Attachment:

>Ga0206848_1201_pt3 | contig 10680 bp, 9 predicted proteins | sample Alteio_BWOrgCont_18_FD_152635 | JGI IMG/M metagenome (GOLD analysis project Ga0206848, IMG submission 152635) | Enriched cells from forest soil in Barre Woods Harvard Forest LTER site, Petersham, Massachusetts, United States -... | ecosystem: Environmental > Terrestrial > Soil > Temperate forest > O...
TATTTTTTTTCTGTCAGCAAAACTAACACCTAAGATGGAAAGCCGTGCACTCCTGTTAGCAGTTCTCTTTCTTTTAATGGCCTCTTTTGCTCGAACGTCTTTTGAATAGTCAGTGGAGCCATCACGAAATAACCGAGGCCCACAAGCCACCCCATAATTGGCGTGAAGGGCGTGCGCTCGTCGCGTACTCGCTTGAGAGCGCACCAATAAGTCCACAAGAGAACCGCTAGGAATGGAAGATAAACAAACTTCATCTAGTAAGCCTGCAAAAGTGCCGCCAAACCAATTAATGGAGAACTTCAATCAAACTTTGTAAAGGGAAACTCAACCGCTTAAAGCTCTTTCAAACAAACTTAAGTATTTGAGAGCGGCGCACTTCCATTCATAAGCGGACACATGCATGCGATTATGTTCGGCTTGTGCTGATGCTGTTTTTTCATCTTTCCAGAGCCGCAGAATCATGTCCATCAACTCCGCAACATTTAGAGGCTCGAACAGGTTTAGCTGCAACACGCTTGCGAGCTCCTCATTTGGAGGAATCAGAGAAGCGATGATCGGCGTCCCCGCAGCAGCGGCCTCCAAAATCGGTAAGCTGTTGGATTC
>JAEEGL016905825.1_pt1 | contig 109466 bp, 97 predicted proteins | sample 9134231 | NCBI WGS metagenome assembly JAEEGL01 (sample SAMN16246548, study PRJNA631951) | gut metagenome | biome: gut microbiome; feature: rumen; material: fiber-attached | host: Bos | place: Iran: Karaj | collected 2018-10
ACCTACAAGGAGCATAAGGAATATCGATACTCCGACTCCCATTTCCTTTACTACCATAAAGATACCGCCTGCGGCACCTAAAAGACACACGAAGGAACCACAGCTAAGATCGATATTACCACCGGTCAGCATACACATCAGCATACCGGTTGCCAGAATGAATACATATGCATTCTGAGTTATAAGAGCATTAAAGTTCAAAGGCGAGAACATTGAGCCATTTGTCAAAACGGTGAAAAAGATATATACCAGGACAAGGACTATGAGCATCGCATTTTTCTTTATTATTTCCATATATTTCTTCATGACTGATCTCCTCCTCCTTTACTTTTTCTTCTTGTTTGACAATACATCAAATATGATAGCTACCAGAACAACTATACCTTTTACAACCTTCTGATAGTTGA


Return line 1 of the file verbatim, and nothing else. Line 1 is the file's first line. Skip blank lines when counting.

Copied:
>Ga0206848_1201_pt3 | contig 10680 bp, 9 predicted proteins | sample Alteio_BWOrgCont_18_FD_152635 | JGI IMG/M metagenome (GOLD analysis project Ga0206848, IMG submission 152635) | Enriched cells from forest soil in Barre Woods Harvard Forest LTER site, Petersham, Massachusetts, United States -... | ecosystem: Environmental > Terrestrial > Soil > Temperate forest > O...